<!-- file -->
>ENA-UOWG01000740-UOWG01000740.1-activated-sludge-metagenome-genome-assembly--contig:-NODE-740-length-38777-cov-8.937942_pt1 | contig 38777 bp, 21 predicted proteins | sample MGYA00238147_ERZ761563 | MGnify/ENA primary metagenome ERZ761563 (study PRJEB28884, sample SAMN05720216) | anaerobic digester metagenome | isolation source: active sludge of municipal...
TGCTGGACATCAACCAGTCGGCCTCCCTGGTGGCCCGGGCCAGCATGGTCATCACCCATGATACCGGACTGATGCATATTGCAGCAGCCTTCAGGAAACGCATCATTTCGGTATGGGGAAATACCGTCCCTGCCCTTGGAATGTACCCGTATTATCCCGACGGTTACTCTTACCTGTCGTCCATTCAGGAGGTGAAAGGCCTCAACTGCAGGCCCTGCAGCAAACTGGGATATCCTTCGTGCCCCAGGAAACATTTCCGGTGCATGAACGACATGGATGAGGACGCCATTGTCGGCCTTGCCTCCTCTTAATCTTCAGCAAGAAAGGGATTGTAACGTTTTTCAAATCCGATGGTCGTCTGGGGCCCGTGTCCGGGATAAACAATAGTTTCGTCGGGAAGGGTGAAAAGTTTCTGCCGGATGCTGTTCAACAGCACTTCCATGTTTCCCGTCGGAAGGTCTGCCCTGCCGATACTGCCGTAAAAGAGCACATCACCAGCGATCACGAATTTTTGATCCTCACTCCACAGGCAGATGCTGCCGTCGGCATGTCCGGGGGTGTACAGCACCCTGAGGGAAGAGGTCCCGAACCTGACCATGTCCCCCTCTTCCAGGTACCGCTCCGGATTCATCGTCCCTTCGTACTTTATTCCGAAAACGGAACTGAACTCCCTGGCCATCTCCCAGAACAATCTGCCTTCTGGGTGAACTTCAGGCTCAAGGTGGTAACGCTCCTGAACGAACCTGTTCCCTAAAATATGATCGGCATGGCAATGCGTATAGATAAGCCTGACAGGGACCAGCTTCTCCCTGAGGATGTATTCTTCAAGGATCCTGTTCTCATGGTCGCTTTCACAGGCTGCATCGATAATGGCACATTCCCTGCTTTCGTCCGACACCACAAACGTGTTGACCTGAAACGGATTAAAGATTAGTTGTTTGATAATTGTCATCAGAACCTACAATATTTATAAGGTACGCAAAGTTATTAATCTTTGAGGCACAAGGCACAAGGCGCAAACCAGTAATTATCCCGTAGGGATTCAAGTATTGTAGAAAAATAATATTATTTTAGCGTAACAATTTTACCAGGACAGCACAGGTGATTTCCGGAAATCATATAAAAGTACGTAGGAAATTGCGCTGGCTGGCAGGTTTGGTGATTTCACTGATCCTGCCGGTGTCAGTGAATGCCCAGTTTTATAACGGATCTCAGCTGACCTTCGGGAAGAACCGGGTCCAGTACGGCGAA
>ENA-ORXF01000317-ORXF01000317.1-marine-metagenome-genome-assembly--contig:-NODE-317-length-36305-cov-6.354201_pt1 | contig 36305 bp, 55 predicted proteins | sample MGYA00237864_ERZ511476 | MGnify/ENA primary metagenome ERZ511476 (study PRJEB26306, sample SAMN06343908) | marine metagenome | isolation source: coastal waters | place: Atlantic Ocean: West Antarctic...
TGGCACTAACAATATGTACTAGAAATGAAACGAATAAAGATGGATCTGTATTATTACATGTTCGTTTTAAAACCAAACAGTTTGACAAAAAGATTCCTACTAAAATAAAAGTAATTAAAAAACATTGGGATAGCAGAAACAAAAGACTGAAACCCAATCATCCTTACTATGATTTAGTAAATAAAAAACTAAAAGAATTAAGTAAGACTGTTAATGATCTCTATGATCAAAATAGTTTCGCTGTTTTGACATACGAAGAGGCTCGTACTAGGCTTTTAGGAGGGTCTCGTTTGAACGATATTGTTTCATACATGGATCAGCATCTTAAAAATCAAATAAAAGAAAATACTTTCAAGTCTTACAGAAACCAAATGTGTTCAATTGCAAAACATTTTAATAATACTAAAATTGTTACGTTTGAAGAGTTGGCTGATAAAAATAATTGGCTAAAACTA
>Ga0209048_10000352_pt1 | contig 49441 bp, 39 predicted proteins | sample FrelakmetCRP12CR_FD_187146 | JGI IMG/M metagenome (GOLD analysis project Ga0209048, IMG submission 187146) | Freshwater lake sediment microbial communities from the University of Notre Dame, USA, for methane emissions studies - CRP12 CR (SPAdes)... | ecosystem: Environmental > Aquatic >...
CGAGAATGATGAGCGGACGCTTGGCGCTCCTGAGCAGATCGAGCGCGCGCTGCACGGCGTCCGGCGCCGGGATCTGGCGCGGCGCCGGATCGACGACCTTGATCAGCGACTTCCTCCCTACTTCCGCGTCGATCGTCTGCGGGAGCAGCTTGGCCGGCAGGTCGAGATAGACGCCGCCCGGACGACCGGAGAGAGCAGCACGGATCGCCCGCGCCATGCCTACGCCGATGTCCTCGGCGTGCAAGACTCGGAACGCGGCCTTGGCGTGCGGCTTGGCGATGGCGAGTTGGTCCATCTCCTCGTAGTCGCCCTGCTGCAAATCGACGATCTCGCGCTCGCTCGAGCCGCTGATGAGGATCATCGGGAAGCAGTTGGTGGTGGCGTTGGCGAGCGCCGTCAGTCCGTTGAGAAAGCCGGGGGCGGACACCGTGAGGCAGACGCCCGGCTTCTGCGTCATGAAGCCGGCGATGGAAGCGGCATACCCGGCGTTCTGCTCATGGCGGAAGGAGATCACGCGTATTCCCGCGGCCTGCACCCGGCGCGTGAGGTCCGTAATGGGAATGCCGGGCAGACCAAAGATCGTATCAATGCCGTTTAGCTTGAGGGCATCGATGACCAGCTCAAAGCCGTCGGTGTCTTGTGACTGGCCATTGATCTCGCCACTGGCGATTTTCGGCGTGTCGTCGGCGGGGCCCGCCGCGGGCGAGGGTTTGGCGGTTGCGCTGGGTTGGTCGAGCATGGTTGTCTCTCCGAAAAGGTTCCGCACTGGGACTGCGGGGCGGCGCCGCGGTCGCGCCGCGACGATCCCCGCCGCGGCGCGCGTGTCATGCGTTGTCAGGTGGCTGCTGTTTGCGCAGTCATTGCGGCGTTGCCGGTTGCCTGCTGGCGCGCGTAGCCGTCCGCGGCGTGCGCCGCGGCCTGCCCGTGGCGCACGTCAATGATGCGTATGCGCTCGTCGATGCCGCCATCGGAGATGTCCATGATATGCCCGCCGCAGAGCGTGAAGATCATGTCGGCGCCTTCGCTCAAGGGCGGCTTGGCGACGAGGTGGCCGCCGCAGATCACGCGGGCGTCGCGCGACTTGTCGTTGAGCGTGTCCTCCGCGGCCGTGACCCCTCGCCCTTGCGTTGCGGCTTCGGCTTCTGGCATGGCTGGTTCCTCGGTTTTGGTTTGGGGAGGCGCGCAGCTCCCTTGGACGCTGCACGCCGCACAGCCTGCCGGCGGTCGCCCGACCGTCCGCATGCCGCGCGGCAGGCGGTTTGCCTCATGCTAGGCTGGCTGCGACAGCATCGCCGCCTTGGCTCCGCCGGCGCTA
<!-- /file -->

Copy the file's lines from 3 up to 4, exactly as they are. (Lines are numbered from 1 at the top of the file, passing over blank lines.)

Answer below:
>ENA-ORXF01000317-ORXF01000317.1-marine-metagenome-genome-assembly--contig:-NODE-317-length-36305-cov-6.354201_pt1 | contig 36305 bp, 55 predicted proteins | sample MGYA00237864_ERZ511476 | MGnify/ENA primary metagenome ERZ511476 (study PRJEB26306, sample SAMN06343908) | marine metagenome | isolation source: coastal waters | place: Atlantic Ocean: West Antarctic...
TGGCACTAACAATATGTACTAGAAATGAAACGAATAAAGATGGATCTGTATTATTACATGTTCGTTTTAAAACCAAACAGTTTGACAAAAAGATTCCTACTAAAATAAAAGTAATTAAAAAACATTGGGATAGCAGAAACAAAAGACTGAAACCCAATCATCCTTACTATGATTTAGTAAATAAAAAACTAAAAGAATTAAGTAAGACTGTTAATGATCTCTATGATCAAAATAGTTTCGCTGTTTTGACATACGAAGAGGCTCGTACTAGGCTTTTAGGAGGGTCTCGTTTGAACGATATTGTTTCATACATGGATCAGCATCTTAAAAATCAAATAAAAGAAAATACTTTCAAGTCTTACAGAAACCAAATGTGTTCAATTGCAAAACATTTTAATAATACTAAAATTGTTACGTTTGAAGAGTTGGCTGATAAAAATAATTGGCTAAAACTA